Toshiba Cloud TV is the name Toshiba gives to its smart TV system that's available on select models in its range.Toshiba’s affable if rather basic Cloud TV system from 2013 showed the brand was moving in the right ‘Smart’ direction. But this year it’s taken a real leap forward thanks to the addition of the Media Guide Replay feature.
Although its appearance hasn’t changed radically from that of last year’s system, the latest Cloud TV interface is definitely prettier. Its resolution seems higher, which makes the layout look cleaner and leaves it able to handle more information more comfortably. Plus it just looks a bit more ‘current-gen’.
Before getting into what the 2014 Cloud TV system has to offer, we need to point out that Toshiba has introduced a split level Cloud TV approach this year, which finds cheaper TVs carrying what’s pretty much last year’s engine and features, while high-end models from the 7453DB series up feature the new faster, more feature-rich system.
Cloud TV’s main interface is made up of five separate hub screens accessed via a horizontal row of icons along the top of the screen. The most interesting ‘hub’ is the Home screen. This features a window on the left showing a reduced version of the broadcast programme that was playing when you hit the Smart button, with a small window beneath showing a cycling list of recommended programmes.
In the top third or so of a central column, meanwhile, is the up-front interface for the new MediaGuide Replay feature, while the rest of the central column features a Twitter window (complete, mercifully, with bad language filter) showing tweets concerned with the three most popular programmes currently being broadcast.
On the right are five boxes showing the cartoon faces of your ‘recommendation buddies’. Four of these characters represent a key genre – kids, movies, sport, and entertainment – and if you click on them you get a list of recommended content from that particular genre culled from the upcoming TV listings.
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The Personal ‘character’, meanwhile, ought really to feature a photo of you. For it’s here that you can find recommendations based on an assessment of your viewing history. This wasn’t available on the 2013 Cloud TVs we tested, though it was scheduled to be added at some point. And although inevitably we didn’t get to spend months with the feature and thus give it time to build a really accurate profile of our viewing habits, even in the course of a few days it seemed to be reasonably perceptive in its analysis.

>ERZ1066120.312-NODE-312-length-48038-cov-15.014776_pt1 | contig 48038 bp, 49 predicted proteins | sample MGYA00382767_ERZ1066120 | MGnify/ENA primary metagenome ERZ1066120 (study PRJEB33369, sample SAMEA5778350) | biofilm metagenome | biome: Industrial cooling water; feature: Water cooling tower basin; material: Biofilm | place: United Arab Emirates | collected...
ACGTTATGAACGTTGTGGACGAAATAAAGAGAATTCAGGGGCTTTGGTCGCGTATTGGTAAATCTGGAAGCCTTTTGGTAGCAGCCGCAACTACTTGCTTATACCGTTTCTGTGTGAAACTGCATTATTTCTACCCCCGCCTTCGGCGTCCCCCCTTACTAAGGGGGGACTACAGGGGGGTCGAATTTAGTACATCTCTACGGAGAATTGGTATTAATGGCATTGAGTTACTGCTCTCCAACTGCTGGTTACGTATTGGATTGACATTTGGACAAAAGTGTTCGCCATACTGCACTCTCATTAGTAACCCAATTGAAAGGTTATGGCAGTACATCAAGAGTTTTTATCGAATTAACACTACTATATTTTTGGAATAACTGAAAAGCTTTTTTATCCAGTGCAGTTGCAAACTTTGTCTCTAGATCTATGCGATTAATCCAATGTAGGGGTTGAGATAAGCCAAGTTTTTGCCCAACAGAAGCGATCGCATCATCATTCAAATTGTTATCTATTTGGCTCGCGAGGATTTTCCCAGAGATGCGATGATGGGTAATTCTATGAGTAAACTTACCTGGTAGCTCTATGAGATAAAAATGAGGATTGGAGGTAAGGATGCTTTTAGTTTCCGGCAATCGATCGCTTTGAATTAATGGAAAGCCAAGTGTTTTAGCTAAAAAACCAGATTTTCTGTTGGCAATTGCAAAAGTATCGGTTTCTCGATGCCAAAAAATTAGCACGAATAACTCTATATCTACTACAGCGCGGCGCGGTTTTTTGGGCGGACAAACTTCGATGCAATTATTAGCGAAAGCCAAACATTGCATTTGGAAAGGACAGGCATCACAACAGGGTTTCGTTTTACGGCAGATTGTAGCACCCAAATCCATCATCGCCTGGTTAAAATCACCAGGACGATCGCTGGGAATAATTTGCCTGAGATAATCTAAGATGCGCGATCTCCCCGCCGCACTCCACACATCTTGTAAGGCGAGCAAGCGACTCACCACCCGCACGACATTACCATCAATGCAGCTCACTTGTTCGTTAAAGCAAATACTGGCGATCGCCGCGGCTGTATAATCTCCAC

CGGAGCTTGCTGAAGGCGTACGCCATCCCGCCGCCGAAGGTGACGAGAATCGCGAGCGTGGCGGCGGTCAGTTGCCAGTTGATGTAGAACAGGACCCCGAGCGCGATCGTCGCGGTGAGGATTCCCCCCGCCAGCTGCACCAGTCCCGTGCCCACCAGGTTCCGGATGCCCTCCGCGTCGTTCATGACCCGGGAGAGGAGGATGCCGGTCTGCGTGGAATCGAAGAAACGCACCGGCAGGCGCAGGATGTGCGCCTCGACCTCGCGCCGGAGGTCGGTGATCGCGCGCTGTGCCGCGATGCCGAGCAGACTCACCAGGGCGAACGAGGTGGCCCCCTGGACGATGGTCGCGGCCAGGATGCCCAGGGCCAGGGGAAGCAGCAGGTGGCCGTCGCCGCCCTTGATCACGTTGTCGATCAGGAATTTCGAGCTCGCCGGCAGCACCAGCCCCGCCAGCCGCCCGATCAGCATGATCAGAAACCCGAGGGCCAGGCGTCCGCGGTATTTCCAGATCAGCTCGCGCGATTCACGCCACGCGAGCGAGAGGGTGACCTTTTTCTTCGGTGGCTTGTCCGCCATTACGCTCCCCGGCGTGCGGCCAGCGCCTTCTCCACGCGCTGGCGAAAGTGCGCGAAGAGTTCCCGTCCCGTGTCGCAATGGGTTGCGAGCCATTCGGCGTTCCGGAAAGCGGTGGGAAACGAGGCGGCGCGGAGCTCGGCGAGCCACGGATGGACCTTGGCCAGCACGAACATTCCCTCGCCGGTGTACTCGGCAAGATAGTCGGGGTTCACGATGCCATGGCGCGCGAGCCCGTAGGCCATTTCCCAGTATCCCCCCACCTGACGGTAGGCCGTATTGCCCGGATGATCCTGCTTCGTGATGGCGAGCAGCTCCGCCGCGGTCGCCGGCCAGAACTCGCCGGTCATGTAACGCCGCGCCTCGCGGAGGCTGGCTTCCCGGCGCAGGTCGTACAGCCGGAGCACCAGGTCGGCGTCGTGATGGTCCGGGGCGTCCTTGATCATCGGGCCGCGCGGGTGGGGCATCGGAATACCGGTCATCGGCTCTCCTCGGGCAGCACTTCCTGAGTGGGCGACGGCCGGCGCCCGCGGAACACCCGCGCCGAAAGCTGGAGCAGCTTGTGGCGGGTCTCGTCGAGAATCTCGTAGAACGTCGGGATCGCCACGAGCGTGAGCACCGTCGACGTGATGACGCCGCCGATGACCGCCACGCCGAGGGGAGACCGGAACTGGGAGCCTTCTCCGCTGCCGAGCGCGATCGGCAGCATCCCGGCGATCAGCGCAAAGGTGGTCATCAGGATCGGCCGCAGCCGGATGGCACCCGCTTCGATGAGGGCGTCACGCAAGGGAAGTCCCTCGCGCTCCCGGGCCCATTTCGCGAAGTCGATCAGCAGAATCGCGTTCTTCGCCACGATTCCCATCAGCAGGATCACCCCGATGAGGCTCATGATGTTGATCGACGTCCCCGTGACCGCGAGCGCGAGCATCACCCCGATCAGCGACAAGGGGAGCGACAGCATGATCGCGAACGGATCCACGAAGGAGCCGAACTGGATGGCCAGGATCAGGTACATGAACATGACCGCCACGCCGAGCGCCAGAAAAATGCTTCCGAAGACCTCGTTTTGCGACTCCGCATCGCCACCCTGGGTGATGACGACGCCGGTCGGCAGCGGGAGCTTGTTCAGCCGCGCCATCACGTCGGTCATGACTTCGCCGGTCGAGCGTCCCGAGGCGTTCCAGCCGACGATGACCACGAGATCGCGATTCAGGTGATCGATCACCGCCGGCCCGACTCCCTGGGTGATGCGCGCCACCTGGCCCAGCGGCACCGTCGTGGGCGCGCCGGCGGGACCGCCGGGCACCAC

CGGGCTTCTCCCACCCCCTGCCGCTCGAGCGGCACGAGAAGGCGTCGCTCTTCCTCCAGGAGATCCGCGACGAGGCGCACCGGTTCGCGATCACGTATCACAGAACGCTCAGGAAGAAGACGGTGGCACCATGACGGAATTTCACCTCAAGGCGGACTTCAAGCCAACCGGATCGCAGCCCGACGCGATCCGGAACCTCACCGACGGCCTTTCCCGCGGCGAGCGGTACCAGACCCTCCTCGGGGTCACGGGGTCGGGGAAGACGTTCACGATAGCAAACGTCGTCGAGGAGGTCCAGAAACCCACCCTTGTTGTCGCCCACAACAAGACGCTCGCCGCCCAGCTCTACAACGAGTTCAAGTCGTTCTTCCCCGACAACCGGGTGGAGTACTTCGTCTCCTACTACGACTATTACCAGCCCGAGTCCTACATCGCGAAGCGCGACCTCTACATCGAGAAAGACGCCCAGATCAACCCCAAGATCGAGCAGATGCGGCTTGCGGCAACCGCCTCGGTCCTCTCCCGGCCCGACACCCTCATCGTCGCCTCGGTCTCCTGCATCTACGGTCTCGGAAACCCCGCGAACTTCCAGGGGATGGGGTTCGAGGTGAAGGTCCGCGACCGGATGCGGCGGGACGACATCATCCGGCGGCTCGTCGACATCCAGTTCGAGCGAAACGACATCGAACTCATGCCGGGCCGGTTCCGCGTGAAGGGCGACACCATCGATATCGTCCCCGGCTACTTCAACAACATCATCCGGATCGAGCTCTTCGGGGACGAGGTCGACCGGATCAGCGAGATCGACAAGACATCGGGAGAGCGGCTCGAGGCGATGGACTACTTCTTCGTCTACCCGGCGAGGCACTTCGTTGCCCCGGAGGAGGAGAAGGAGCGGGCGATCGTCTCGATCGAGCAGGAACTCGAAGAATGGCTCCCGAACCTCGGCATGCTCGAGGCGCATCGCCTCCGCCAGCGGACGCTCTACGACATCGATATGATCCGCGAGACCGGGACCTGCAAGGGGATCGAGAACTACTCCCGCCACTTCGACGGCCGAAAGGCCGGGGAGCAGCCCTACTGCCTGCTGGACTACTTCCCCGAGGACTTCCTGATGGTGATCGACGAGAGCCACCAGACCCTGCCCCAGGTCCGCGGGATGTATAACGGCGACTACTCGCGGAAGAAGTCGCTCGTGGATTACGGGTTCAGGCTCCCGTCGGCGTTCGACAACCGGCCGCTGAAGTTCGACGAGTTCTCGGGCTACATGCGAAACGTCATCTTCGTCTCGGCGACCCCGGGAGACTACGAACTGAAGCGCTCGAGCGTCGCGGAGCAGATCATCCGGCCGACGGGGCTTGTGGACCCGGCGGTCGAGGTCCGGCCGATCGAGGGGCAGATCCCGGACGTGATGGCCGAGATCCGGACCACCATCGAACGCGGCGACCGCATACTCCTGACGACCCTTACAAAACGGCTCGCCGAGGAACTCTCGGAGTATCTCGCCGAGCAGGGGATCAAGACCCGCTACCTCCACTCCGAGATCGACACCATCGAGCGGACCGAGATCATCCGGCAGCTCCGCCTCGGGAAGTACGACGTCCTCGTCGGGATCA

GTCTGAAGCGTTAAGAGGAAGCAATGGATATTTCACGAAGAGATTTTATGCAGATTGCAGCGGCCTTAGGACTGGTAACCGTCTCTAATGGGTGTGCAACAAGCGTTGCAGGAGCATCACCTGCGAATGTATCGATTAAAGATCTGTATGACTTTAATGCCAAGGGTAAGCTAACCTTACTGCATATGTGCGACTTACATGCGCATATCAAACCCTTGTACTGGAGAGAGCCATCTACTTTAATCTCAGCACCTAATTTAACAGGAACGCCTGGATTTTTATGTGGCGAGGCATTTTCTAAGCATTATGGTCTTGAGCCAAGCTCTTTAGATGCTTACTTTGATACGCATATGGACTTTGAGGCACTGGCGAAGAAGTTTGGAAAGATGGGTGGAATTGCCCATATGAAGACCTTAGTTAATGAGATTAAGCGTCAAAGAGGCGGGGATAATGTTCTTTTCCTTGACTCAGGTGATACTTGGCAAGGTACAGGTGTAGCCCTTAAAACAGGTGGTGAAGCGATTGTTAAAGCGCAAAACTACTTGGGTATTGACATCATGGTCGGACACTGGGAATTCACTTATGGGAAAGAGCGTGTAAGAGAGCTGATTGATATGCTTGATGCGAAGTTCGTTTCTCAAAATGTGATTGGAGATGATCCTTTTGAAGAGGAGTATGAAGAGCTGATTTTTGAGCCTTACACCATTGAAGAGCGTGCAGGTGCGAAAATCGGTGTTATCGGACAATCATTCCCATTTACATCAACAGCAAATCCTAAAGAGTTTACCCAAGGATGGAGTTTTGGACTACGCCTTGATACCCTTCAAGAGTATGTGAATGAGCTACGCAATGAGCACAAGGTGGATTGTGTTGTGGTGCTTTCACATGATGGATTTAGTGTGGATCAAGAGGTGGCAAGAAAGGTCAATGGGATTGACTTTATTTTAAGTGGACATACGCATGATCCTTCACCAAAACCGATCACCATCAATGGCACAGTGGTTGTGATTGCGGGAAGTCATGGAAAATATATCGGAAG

We can’t move away from the Home hub without going back to look more at the MediaGuide Replay window. For this new feature is actually at the heart of the latest Cloud TV engine.
The idea behind it is, essentially, to give you the option of replacing your normal TV schedule with a constantly updated selection of TV shows derived from your viewing history and automatically recorded to a connected USB hard drive.
The Home hub MediaGuide Replay window shows photo graphics and names of the four most imminent auto recordings the system is set to record. Click on the window and you go through to the full MGR screen where you can find a full list of ‘Next Recordings’ along the top, plus lists of recordings already made this week and last week running along in separate rows below. It’s an attractive and simple interface that really anyone should be able to use.
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Given the feature’s potential to become your main source of viewing content it’s great, too, that you can directly access the MGR menu without having to go through the main Cloud Hub via the ‘profile’ button on the remote.
If you select one of the programmes listed on the MGR interface you get more details on the show, as well as options to find the programme in the TV’s EPG grid; keep the recording permanently (otherwise it will be auto deleted after a couple of weeks); or cancel the recording if it doesn’t appeal to you.
Impressively, if you opt to see more details on an MGR-listed show – or any show in the TV’s colourful EPG come to that – the TV doesn’t just give you a synopsis of the programme or film; it also uses Gracenote to show links to relevant cast and crew information. This can include full colour photos of many of the people highlighted, and lets you look through their back catalogue of work as well as access photo galleries where available. Select a film from an actor’s back catalogue, and you can then access cast and crew info on that movie or TV show too!
There is one significant shortcoming of the MGR system, though: there’s only one tuner. So Cloud TV can’t record one of its scheduled programmes while you continue to watch a different programme on another channel.